|The New York State Department of
Transportation (DOT) held an Open House and Meeting on Thursday, June 29,
to present an artist's renderings of the final design for the new Court
Street Bridge for the Village of Owego.
Mike Griffin, NYSDOT Hornell Office, spoke to an audience of about 60 people at the Hubbard auditorium in the County Office Building.
| Mr. Griffin
said that Owego was a very historic community and it was important to the
DOT that the bridge blended into the community and the river.
The new Court Street Bridge will be an under deck arch truss. The bridge will be supported by open steel decking below the roadway instead of above it. This will open up the bridge and improve the views from the bridge. The current bridge is a through truss - the supports rise above and over the roadway.
The new bridge will be three lanes wide, with only two lanes for traffic except at the intersections.
A seven-foot sidewalk will run along the east (Riverow) side of the bridge. Three 14-foot wide outlook points along the sidewalk will allow pedestrians a viewpoint of the river and the village.
A wrought iron rail with an arched design will run down both sides of the new bridge. Griffin pointed out that the railing is very different from the usual concrete wall found on most bridges. "We feel it's very important because it's the same shape as the windows in the courthouse," Griffin said. "It brings the courthouse into the bridge."
Period lighting will illuminate the bridge. Responding to the village's request, the light poles will have the ability to hang banners and decorations. The light poles and the iron railing will be painted a dark green which will contrast with the steel substructure which will be painted burgundy.
The piers under the bridge will have a limestone textured finish. The bridge that existed before the current one was built on limestone piers. The DOT has carried the appearance onto the new bridge for historic purpose.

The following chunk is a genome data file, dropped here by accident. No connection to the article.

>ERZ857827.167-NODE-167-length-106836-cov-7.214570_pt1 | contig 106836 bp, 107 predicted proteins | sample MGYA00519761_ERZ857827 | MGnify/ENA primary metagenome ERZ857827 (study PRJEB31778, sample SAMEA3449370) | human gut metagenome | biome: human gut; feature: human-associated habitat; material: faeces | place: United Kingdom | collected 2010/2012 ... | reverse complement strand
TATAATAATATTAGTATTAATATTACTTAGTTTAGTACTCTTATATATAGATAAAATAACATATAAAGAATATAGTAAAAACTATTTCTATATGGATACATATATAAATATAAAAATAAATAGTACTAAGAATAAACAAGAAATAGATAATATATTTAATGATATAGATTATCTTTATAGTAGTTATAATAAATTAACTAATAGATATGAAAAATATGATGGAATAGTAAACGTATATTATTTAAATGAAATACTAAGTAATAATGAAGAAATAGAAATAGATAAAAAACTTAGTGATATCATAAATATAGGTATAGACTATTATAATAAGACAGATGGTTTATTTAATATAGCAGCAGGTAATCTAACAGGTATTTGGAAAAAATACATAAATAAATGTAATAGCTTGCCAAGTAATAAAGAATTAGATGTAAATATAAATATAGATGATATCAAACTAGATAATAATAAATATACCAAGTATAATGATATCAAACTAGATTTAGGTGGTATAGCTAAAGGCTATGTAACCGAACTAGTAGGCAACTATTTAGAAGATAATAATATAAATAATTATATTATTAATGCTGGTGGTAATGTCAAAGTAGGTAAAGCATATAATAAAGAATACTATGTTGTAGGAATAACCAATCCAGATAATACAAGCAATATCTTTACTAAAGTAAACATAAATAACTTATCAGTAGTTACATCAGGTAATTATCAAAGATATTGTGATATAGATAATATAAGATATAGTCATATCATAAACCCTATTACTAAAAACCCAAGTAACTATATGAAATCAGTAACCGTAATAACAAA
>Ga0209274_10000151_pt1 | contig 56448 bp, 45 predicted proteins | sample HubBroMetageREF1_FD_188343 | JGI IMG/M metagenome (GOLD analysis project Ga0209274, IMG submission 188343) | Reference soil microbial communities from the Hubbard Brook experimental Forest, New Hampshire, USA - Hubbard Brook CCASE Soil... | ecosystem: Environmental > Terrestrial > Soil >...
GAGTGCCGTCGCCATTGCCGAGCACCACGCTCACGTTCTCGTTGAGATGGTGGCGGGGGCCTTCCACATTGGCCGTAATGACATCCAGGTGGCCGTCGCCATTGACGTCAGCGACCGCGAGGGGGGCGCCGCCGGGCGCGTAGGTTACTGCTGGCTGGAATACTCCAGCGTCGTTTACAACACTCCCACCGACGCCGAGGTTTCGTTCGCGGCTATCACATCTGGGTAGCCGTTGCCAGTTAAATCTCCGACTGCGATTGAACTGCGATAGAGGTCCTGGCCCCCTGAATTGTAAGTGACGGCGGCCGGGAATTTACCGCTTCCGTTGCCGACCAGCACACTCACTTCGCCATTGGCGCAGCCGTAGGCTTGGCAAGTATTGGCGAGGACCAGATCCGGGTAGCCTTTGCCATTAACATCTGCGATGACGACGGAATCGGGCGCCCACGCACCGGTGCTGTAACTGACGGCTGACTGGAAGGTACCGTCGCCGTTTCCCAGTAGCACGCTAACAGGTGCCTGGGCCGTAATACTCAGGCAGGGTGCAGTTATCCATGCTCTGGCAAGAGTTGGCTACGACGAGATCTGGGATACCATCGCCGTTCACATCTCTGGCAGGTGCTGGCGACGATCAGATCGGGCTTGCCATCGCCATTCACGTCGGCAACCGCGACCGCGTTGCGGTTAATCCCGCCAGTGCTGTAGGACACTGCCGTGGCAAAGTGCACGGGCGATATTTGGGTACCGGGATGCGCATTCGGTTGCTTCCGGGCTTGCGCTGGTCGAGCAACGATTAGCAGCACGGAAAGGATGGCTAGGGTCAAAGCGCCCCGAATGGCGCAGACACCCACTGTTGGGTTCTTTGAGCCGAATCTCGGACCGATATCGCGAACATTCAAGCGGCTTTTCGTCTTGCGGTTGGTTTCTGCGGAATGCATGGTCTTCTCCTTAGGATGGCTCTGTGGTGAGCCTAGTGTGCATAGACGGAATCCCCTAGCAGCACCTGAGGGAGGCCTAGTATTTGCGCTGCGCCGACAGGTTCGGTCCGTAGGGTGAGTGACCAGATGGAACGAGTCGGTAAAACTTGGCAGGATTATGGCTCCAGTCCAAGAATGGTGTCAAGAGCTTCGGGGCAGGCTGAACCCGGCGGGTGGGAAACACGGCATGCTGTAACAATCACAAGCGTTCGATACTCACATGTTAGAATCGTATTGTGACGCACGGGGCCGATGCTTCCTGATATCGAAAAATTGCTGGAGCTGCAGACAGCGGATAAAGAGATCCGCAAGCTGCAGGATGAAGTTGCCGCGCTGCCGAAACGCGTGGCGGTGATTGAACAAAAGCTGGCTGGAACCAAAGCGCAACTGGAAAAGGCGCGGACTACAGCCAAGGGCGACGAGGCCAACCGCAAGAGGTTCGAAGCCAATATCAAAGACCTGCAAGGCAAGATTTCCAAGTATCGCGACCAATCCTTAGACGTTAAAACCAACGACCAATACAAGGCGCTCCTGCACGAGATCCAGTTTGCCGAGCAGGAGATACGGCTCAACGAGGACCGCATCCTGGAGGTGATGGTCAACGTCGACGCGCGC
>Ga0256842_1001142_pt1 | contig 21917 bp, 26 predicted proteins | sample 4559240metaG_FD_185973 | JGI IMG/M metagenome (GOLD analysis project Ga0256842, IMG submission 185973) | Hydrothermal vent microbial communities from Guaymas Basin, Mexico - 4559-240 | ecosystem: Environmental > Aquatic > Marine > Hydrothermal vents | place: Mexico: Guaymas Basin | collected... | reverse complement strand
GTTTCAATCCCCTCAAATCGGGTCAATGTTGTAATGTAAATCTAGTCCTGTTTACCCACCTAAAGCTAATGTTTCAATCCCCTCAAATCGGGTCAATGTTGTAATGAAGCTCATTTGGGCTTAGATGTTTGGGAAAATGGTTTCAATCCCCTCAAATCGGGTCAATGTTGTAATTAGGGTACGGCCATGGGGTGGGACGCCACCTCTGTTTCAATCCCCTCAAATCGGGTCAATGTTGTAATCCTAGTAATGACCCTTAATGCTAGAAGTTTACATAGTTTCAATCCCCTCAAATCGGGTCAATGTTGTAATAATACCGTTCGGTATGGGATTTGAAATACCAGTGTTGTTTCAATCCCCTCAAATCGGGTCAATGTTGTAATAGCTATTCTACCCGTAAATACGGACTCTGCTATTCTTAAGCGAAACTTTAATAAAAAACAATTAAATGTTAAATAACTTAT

The north end of the bridge (Court Street end) will feature two brick gazebos on either side.
Mr. Griffin stated that the DOT plans a 70 year lifespan for their bridges, so they must decide what's best for a community for a long period of time. The DOT feels that this design will carry history forward into the next 70 years.
In July 2001, the current bridge will close and be removed. The new bridge will be built at the same location as the current bridge. Traffic will be detoured to other area bridges such as the Hiawatha Bridge, and the 'Millennium Bridge' connecting Apalachin and Campville, which is currently under construction.
There are plans to build a temporary two-bay garage to store emergency vehicles such as fire trucks on the south side of the river near Montrose Turnpike. Construction will begin this year, and the temporary station will be operational before the first of next year. This will provide a six-month lead time while the old bridge is still open. The temporary station will be taken out when the new bridge opens.
A member of the audience at the meeting thanked the DOT for their cooperation and for bowing to the wishes of the village concerning the historic nature of the design of the new bridge.
Mr. Griffin said, "We like doing interesting projects. This is fun for us as well."